US EPA. 2011. Agriculture and Food Supply: Climate change, health and environmental effects.  April 14, 2011.

IFPRI. 2009. Climate change impact on agriculture and cost adaptation.

Brookes, G and P Barfoot. 2012. Global economic and environmental benefits of GM crops continue to rise.

Tammisola, J. 2010. Towards much more efficient biofuel crops – can sugarcane pave the way? GM Crops 1:4; 181-198.

Salt Tolerant GM Barley Trials in Australia, Successful.

Moghaieb RE, A Nakamura, H Saneoka and K Fujita. 2011. Evaluation of salt tolerance in ectoine-transgenic tomato plants (Lycopersicon esculentum) in terms of photosynthesis, osmotic adjustment, and carbon partitioning. GM Crops. 2(1):58-65.

Sanghera, GS, S H Wani, W Hussain, and N B Singh. 2011. Engineering cold stress tolerance in crop plants. Curr Genomics 12 (1): 30-43.

Tuesday, May 28, 2013

CMWD moves to avert possible water shortage

MALOLOS CITY—The City of Malolos Water District (CMWD) is bracing itself to meet the increasing needs of its more than 230,000 population with its new board setting plans for service improvement and expansion.

The plans include the establishment of additional pumping stations and tree planting activities.

Engineer Bernie Buenaventura, a member of the CMWD board said that at present, the CMWD has over 45,000 in concessionaires, each consuming a minimum of 120 liters per day.

“Based on our current estimates, we are having weak water pressure in some areas especially during peak hours of the day,” he said noting that CMWD’s current pumping capability is not enough.

A licensed sanitary engineer, Buenaventura said that water demand is increasing everyday, while supply of ground water is slowly getting depleted.

This is due to aggressive developments of residential subdivisions in the city along with construction large malls, not to mention that fact that this city is the academic center of the province, he noted. An additional of at least 30,000 individuals will be added to the city population with the opening of classes in the second week of June.

Buenaventura said that open areas like rice lands were converted into residential subdivisions, with concrete roads. He said the concreting of open areas reduces natural replenishment of ground water.

Making the situation worse is that at least three pumping stations of the CMWD are not functional.

“We need not only to replace old pumping station, we must also improve water pumping capabilities,” he said.
As this developed, Buenaventura asked concessionaires to conserve water while they are hoping for the immediate implementation of the long delayed Bulacan Bulk Water Supply Project (Bulacan Bulk).

The said project is seen to address increasing water deficit in the city and depleting ground water supply.

Buenaventura also said that for a long time, the CMWD implemented no tree planting program that will help preserve ground water.

“I will propose tree planting program in the Board the soonest,” he said.

Friday, May 24, 2013

Fire and earthquake drills at SM Marilao

21 MAY 2013- A series of rescue operation was carried out by SM City Marilao’s Emergency Response Group as actual fire, earthquake and evacuation drill was staged during regular mall hours.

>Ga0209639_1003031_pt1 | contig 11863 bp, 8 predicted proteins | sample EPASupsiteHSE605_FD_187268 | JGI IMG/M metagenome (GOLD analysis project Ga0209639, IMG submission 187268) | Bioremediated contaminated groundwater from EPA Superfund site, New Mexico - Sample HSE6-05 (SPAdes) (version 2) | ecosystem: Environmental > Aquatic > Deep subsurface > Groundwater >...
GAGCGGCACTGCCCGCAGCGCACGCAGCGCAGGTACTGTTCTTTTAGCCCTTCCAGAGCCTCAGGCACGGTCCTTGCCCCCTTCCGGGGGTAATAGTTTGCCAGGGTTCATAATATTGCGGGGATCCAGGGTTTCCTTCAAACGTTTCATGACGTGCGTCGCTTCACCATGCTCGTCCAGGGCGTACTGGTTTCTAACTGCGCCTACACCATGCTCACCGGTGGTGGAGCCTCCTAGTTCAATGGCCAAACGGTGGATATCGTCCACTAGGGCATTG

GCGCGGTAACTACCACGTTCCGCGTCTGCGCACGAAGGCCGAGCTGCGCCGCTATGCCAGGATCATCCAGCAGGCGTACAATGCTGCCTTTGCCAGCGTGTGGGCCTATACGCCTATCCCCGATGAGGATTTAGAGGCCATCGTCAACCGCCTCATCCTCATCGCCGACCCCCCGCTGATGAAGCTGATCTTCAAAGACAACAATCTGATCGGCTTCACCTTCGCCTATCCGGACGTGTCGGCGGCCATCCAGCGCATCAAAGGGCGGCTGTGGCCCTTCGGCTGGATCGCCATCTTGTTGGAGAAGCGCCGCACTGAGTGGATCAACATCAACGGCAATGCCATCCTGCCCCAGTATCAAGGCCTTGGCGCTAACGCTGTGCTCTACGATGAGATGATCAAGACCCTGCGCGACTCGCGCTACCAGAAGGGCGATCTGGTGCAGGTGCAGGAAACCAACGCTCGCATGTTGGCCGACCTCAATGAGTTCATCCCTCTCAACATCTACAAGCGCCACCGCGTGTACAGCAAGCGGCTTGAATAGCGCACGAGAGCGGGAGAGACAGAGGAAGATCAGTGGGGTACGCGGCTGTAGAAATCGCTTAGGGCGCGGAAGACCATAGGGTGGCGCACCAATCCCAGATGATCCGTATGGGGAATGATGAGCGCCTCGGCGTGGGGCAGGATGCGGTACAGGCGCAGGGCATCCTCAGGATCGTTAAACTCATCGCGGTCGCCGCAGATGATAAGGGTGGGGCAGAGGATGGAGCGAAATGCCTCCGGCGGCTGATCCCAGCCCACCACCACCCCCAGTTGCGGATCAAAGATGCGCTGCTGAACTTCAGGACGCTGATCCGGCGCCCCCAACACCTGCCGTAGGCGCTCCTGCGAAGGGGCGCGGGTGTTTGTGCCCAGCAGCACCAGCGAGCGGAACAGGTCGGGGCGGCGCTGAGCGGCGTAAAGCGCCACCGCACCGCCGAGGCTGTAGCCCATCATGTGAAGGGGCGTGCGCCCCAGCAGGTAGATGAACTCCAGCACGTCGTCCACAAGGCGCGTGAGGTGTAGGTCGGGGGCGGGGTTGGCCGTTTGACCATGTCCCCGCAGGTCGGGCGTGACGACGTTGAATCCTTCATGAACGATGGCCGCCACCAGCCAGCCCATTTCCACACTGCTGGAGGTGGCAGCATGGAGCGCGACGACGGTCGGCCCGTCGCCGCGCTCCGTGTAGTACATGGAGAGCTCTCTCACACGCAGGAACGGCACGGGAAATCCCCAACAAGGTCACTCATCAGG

“We take this exercise seriously that is why we wanted it to be realistic as possible” on the statement made by Customer Relations Services Manager Jose Berong during the briefing done before the drill.

Weeks before the drill, shoppers, employees and tenants were advised of the simulation to ensure the welfare of each participant. Guaranteeing each and everyone’s safety, BFP along with Municipal Disaster Risk Reduction Management Council of Marilao and mall’s building administrators checked the first aid and safety equipment, fire exit doors, fire hydrants location and evacuation route as well as the evacuation area.  Seminars on earthquake as well as fire safety and prevention were likewise taken by the ERG as a refresher course prior to the drill.

The actual fire, earthquake and evacuation drill simulation targets to increase and strengthen mall’s Emergency Response Group (ERG) preparedness, evaluate response capabilities and improve coordination among the tasked units during emergency situations.

Challenging mock-up situations such as traumatized customers covered and injured by falling debris, tenant employees suffering from burn and head traumas as well as severely injured victim with fractures were put up to enhance the mall’s Emergency Response Group (ERG) skills in mobilization, communication and response, as well as the ability to account for all the people within the affected premises.

A mock-up fire scenario also transpired at the entrance of the mall to demonstrate the different types of fire stream while performing the actual simulation of suppressing the fire.

After the drill, Bulacan Provincial BFP, Municipal Disaster Risk Reduction Management Council of Marilao, Marilao BFP and Barangay Ibayo Disaster Risk Reduction Management Council lauded SM City Marilao for its preparedness and capability in handling disaster situations. This exercise is observed yearly by the mall to illustrate and practice the proper response before, during and after these hazards happen.

Thursday, May 9, 2013

PNP creates TF Roura to look into the killing of San Miguel village chair

MALOLOS CITY—Bulacan police created a task force to investigate the recent killing of a village chairman in San Miguel town early Sunday morning as they vowed to go after the suspects.